Rachel Koning Beals
Exxon Mobil has floated a proposal for a public-private project that would grab carbon dioxide emissions from U.S. petrochemical plants and bury them deep in the Gulf of Mexico.
If realized, it would be the world's largest carbon capture and sequestration effort.
Exxon(XOM) says it needs "$100 billion or more" from companies and government agencies for the project intended to store 50 million metric tons of CO2 by 2030, with capacity potentially doubling by 2040.
"It will need government and private-sector funding, as well as enhanced regulatory and legal frameworks that enable investment and innovation," Exxon said.
Joe Blommaert, president of Exxon's Low Carbon Solutions business, made the announcement in a blog post (/). Just a few months on the job, his role at the U.S's largest fossil-fuel company is meant to turn carbon capture into a money-making enterprise and secure the future of a diverse energy mix for an industry under pressure to adapt.
Oil and gas concerns have pushed for incentives to build out carbon capture technology in large part because the process is seen allowing them to continue to pump fossil fuels and still align with the Biden administration's push toward net-zero emissions.
Republicans promoting climate-change legislation have emphasized the important role of carbon capture as a way to hold down emissions. Environmental advocates are worried carbon capture shifts the emphasis from renewables. They argue the U.S. won't hit key emissions-reduction targets without dramatically cutting fossil-fuel burning.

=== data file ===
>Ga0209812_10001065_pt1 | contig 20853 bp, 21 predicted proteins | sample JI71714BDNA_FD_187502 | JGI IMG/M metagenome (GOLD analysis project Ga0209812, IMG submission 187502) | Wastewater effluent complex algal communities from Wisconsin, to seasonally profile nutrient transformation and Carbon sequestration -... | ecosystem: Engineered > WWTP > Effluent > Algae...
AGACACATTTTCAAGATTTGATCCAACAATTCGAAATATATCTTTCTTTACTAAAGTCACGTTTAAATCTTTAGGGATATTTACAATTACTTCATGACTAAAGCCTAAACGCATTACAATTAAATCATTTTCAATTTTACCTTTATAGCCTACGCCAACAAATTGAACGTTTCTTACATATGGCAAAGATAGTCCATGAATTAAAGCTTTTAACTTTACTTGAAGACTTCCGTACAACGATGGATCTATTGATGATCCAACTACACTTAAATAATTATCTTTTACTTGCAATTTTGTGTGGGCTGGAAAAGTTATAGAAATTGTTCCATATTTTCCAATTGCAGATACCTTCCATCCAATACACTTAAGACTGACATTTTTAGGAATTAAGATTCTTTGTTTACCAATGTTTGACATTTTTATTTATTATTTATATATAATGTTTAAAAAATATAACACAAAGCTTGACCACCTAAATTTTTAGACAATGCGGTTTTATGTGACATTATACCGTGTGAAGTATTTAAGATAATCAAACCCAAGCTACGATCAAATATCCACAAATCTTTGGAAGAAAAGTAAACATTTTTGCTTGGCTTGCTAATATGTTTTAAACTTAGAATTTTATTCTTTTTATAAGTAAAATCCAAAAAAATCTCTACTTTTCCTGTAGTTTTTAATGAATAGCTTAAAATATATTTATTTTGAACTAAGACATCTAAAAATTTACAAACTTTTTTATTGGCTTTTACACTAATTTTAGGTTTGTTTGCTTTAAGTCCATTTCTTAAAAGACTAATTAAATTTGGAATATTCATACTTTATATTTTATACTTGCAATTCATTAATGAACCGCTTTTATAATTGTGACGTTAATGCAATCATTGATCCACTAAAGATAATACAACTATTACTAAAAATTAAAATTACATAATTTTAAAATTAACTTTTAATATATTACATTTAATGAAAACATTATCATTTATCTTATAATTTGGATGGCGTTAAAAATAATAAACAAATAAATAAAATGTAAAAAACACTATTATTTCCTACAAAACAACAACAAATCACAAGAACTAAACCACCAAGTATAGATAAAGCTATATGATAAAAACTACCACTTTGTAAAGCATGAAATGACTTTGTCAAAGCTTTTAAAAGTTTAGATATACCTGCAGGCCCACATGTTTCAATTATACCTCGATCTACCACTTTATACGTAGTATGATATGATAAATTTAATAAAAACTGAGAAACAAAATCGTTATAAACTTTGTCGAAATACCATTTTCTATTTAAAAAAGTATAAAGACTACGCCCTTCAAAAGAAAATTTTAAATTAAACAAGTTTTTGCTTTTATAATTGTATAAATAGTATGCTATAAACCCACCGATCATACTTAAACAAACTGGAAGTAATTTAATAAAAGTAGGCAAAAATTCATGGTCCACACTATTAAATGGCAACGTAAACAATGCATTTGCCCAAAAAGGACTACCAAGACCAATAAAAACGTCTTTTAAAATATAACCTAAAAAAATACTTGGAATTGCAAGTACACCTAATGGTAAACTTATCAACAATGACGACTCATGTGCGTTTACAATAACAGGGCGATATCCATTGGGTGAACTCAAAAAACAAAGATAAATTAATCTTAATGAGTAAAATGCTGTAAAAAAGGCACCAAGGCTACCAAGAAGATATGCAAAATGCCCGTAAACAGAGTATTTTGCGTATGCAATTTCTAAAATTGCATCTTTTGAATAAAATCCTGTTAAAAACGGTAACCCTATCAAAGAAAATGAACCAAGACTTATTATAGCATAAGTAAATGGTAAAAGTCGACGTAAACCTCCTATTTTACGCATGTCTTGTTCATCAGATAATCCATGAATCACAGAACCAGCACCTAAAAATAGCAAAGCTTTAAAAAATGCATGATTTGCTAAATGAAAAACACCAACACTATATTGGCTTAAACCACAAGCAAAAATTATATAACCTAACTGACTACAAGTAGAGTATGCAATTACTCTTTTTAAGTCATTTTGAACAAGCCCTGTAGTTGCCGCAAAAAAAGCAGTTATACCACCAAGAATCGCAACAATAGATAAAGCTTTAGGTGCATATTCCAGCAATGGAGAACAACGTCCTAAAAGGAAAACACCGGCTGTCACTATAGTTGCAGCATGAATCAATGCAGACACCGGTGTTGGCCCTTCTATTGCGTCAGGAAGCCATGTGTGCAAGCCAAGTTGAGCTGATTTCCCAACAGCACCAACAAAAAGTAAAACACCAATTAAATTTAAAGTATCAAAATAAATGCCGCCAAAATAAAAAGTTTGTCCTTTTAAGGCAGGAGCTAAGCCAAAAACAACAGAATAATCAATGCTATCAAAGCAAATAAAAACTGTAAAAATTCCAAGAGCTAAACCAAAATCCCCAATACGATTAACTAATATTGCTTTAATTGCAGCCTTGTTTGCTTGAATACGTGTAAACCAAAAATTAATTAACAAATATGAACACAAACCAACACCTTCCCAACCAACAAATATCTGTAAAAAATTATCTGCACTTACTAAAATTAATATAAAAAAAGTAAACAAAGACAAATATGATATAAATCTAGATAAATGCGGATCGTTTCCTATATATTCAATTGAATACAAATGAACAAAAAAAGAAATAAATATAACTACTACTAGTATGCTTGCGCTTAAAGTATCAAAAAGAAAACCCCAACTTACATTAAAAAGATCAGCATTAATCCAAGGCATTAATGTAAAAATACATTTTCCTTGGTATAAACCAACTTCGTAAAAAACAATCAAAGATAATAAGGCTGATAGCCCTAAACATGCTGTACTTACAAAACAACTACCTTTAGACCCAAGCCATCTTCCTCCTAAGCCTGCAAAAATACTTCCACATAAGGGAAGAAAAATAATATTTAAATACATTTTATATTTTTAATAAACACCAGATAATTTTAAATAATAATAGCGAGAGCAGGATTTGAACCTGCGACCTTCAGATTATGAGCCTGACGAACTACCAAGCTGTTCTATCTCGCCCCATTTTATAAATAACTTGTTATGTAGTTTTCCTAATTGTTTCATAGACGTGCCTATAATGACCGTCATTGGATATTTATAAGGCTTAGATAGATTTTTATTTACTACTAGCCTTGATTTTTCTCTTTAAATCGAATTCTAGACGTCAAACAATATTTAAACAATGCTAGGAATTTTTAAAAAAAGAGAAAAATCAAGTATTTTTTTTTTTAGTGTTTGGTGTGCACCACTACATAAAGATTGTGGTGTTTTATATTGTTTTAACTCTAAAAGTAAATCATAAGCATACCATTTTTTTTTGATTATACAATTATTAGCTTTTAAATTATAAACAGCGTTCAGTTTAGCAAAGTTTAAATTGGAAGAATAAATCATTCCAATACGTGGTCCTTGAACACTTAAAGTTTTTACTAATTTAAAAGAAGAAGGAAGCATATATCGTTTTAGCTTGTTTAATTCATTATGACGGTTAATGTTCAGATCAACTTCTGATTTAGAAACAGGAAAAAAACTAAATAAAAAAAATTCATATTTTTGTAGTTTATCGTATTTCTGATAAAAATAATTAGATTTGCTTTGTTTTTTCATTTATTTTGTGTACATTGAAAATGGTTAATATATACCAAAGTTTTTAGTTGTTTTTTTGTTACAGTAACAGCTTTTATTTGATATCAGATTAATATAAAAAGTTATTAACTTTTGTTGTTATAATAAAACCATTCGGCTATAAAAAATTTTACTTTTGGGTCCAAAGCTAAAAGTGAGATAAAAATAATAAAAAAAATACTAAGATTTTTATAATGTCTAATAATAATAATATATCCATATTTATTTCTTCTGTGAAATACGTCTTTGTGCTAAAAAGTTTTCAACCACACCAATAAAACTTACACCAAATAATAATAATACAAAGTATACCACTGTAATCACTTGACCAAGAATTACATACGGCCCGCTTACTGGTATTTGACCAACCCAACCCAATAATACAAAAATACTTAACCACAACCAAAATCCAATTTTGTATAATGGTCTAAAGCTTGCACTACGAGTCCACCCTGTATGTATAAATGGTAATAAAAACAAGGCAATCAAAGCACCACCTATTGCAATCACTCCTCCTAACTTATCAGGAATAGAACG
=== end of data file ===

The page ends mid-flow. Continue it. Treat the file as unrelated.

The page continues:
The Biden administration indicated that it's willing to boost incentives for carbon capture in the Made In America Tax Plan released earlier this month.
Exxon has not said how much it will put up for the project. Last year, the company put a smaller, $260 million carbon capture project in Wyoming on hold due to the economic slowdown from COVID-19.
It's not the only oil and gas concern pushing for carbon capture.
Chevron Corp.(CVX) is partnering with Microsoft Corp.(MSFT), oilfield services firm Schlumberger New Energy(SLB) and privately held Clean Energy Systems to build a carbon capture plant in California ( ).
The ability of powerhouses like Exxon, Chevron and other Big Oil competitors to scale carbon capture is part of the appeal for those in favor of the technology.
Read:Major banks, including JPMorgan and Citi, have invested $3.8 trillion in fossil fuels since the Paris Agreement ()
Shares of Exxon are up 34% over the past year and so far in 2021. Chevron stock is up roughly 20% in 2021 to date and up 24% over the past year.
-Rachel Koning Beals; 415-439-6400; AskNewswires@dowjones.com
(END) Dow Jones Newswires
April 20, 2021 20:08 ET (00:08 GMT)
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